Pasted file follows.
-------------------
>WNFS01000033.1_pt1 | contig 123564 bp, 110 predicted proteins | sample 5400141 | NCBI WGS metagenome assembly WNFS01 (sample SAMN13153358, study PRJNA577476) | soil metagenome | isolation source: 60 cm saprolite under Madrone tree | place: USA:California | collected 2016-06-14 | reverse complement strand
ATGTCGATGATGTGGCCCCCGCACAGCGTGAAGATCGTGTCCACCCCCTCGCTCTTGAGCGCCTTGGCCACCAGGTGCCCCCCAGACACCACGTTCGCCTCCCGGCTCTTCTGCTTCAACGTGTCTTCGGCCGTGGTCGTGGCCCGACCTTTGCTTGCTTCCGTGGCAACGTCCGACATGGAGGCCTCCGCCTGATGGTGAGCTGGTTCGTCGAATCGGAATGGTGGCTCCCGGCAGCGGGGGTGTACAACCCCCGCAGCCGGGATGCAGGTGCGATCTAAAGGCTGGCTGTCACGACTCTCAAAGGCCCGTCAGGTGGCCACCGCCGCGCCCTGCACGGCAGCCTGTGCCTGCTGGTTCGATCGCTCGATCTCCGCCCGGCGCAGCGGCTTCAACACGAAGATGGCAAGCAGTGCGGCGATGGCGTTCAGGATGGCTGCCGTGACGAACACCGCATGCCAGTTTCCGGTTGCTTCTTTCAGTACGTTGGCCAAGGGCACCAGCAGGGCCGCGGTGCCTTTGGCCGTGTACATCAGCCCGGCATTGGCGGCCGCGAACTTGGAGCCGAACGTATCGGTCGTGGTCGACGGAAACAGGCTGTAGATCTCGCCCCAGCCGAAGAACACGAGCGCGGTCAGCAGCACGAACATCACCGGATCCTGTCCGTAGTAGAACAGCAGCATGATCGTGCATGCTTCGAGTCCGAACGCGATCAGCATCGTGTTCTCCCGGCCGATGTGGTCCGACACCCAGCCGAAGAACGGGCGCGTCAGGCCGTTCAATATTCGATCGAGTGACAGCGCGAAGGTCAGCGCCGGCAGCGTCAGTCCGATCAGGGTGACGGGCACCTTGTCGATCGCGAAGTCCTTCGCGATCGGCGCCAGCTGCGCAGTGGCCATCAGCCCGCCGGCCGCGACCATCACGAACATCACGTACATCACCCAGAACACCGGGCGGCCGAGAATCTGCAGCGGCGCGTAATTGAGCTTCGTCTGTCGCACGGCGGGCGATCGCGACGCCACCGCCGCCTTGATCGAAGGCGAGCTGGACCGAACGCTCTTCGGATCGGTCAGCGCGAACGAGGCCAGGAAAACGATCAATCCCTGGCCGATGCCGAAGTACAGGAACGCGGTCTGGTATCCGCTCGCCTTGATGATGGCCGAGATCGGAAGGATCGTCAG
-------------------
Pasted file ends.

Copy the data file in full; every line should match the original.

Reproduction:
>WNFS01000033.1_pt1 | contig 123564 bp, 110 predicted proteins | sample 5400141 | NCBI WGS metagenome assembly WNFS01 (sample SAMN13153358, study PRJNA577476) | soil metagenome | isolation source: 60 cm saprolite under Madrone tree | place: USA:California | collected 2016-06-14 | reverse complement strand
ATGTCGATGATGTGGCCCCCGCACAGCGTGAAGATCGTGTCCACCCCCTCGCTCTTGAGCGCCTTGGCCACCAGGTGCCCCCCAGACACCACGTTCGCCTCCCGGCTCTTCTGCTTCAACGTGTCTTCGGCCGTGGTCGTGGCCCGACCTTTGCTTGCTTCCGTGGCAACGTCCGACATGGAGGCCTCCGCCTGATGGTGAGCTGGTTCGTCGAATCGGAATGGTGGCTCCCGGCAGCGGGGGTGTACAACCCCCGCAGCCGGGATGCAGGTGCGATCTAAAGGCTGGCTGTCACGACTCTCAAAGGCCCGTCAGGTGGCCACCGCCGCGCCCTGCACGGCAGCCTGTGCCTGCTGGTTCGATCGCTCGATCTCCGCCCGGCGCAGCGGCTTCAACACGAAGATGGCAAGCAGTGCGGCGATGGCGTTCAGGATGGCTGCCGTGACGAACACCGCATGCCAGTTTCCGGTTGCTTCTTTCAGTACGTTGGCCAAGGGCACCAGCAGGGCCGCGGTGCCTTTGGCCGTGTACATCAGCCCGGCATTGGCGGCCGCGAACTTGGAGCCGAACGTATCGGTCGTGGTCGACGGAAACAGGCTGTAGATCTCGCCCCAGCCGAAGAACACGAGCGCGGTCAGCAGCACGAACATCACCGGATCCTGTCCGTAGTAGAACAGCAGCATGATCGTGCATGCTTCGAGTCCGAACGCGATCAGCATCGTGTTCTCCCGGCCGATGTGGTCCGACACCCAGCCGAAGAACGGGCGCGTCAGGCCGTTCAATATTCGATCGAGTGACAGCGCGAAGGTCAGCGCCGGCAGCGTCAGTCCGATCAGGGTGACGGGCACCTTGTCGATCGCGAAGTCCTTCGCGATCGGCGCCAGCTGCGCAGTGGCCATCAGCCCGCCGGCCGCGACCATCACGAACATCACGTACATCACCCAGAACACCGGGCGGCCGAGAATCTGCAGCGGCGCGTAATTGAGCTTCGTCTGTCGCACGGCGGGCGATCGCGACGCCACCGCCGCCTTGATCGAAGGCGAGCTGGACCGAACGCTCTTCGGATCGGTCAGCGCGAACGAGGCCAGGAAAACGATCAATCCCTGGCCGATGCCGAAGTACAGGAACGCGGTCTGGTATCCGCTCGCCTTGATGATGGCCGAGATCGGAAGGATCGTCAG